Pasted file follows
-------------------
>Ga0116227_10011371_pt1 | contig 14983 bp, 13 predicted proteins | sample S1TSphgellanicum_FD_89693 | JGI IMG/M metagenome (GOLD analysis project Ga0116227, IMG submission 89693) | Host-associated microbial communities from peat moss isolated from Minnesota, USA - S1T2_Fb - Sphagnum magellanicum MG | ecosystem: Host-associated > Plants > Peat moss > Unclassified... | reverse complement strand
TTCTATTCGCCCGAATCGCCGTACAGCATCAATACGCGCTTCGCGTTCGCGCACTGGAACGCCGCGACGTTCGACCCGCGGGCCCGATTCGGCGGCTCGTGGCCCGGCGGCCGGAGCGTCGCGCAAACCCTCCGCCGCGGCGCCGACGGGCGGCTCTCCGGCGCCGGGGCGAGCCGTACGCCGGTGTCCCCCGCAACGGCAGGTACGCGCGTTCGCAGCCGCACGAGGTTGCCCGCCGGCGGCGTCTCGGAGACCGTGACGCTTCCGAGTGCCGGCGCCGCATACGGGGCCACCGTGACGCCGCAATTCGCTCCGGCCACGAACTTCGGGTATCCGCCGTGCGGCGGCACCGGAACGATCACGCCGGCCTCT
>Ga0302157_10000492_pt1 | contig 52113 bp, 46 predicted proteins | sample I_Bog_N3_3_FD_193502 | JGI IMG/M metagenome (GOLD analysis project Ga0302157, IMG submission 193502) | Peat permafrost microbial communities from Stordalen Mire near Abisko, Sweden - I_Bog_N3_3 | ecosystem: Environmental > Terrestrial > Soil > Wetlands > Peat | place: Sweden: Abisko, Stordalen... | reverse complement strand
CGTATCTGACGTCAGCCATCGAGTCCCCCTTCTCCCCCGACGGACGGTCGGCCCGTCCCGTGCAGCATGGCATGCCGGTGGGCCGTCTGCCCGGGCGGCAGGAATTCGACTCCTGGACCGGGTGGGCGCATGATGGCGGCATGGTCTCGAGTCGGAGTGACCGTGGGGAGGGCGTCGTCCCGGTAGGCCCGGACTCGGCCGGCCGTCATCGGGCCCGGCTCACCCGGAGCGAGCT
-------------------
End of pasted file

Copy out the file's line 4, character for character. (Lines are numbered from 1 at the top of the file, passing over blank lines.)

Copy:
CGTATCTGACGTCAGCCATCGAGTCCCCCTTCTCCCCCGACGGACGGTCGGCCCGTCCCGTGCAGCATGGCATGCCGGTGGGCCGTCTGCCCGGGCGGCAGGAATTCGACTCCTGGACCGGGTGGGCGCATGATGGCGGCATGGTCTCGAGTCGGAGTGACCGTGGGGAGGGCGTCGTCCCGGTAGGCCCGGACTCGGCCGGCCGTCATCGGGCCCGGCTCACCCGGAGCGAGCT